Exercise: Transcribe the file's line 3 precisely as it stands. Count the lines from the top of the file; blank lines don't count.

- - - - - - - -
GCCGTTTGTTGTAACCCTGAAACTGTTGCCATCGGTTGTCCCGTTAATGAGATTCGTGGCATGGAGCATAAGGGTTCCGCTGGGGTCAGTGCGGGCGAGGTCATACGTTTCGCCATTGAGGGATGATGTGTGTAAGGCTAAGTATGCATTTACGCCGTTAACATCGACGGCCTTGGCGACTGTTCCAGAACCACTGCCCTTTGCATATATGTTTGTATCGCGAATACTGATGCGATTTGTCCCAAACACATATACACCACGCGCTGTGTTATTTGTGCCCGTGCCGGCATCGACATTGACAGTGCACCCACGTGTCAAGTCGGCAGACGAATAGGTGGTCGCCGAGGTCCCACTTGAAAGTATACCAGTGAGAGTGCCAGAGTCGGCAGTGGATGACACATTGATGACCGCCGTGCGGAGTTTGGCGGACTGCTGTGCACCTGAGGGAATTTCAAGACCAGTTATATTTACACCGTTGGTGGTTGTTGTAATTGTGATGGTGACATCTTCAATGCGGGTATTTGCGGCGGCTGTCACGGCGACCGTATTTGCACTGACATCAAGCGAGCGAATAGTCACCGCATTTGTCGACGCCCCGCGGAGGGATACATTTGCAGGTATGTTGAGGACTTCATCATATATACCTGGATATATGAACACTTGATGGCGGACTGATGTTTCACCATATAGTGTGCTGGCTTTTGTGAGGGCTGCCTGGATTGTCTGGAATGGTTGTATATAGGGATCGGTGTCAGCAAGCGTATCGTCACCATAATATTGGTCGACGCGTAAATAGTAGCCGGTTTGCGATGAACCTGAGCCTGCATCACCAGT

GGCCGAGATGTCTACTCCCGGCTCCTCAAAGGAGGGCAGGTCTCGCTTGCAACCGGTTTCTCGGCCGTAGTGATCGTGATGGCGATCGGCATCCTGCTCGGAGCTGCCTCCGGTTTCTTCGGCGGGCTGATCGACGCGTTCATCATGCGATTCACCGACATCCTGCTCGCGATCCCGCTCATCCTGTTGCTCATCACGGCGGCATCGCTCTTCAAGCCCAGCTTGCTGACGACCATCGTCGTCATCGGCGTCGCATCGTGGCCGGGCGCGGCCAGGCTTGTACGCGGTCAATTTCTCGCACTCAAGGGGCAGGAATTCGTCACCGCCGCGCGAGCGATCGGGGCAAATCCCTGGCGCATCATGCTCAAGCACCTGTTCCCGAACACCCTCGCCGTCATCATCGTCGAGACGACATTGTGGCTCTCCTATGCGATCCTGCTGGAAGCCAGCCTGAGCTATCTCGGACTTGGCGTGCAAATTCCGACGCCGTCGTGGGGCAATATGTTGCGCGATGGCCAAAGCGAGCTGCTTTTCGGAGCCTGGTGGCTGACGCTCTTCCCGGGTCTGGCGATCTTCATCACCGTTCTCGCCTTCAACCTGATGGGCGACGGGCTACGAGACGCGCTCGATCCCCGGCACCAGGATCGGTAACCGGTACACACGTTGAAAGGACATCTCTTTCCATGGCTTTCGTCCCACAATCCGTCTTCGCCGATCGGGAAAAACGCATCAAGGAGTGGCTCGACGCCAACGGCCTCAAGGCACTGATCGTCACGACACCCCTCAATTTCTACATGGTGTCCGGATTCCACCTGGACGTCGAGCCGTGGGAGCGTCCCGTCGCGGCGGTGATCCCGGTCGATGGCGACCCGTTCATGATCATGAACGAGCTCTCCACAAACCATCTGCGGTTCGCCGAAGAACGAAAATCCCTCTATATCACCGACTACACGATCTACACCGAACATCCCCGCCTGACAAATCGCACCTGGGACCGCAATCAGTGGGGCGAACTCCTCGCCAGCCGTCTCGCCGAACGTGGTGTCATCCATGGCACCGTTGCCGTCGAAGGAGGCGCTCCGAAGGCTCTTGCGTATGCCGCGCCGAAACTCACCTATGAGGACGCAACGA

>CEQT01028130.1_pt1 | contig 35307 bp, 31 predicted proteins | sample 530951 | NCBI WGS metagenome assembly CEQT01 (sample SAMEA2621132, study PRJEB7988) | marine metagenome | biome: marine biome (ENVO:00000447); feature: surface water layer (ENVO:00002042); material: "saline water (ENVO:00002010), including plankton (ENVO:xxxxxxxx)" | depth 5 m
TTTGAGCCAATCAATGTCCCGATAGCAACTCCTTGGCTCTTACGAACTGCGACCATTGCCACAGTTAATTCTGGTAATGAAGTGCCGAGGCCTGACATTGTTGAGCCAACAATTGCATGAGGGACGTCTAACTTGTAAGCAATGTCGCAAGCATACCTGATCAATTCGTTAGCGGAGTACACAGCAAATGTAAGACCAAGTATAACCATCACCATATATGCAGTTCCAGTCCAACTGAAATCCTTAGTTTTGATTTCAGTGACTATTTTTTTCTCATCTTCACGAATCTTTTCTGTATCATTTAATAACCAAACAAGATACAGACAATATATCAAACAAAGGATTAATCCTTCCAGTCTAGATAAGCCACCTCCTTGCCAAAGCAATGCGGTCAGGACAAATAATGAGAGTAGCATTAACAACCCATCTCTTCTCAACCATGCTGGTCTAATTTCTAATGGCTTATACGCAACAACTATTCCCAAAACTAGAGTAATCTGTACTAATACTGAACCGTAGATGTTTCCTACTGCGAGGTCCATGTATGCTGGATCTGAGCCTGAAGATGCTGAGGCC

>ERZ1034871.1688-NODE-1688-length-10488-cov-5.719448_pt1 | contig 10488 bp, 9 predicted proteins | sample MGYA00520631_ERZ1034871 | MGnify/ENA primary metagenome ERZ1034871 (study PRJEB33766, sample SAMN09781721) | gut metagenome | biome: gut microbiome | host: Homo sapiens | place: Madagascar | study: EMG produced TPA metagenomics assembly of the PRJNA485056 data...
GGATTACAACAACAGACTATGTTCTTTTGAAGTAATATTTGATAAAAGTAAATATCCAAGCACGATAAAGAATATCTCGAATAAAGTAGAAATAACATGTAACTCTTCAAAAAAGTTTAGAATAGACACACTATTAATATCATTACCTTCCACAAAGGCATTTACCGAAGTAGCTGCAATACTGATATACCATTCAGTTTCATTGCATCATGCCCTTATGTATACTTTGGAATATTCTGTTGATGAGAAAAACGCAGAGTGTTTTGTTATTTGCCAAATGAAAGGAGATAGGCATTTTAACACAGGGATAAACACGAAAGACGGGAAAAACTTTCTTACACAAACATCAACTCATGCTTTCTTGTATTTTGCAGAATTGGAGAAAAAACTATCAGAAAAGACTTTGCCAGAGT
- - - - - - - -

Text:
>CEQT01028130.1_pt1 | contig 35307 bp, 31 predicted proteins | sample 530951 | NCBI WGS metagenome assembly CEQT01 (sample SAMEA2621132, study PRJEB7988) | marine metagenome | biome: marine biome (ENVO:00000447); feature: surface water layer (ENVO:00002042); material: "saline water (ENVO:00002010), including plankton (ENVO:xxxxxxxx)" | depth 5 m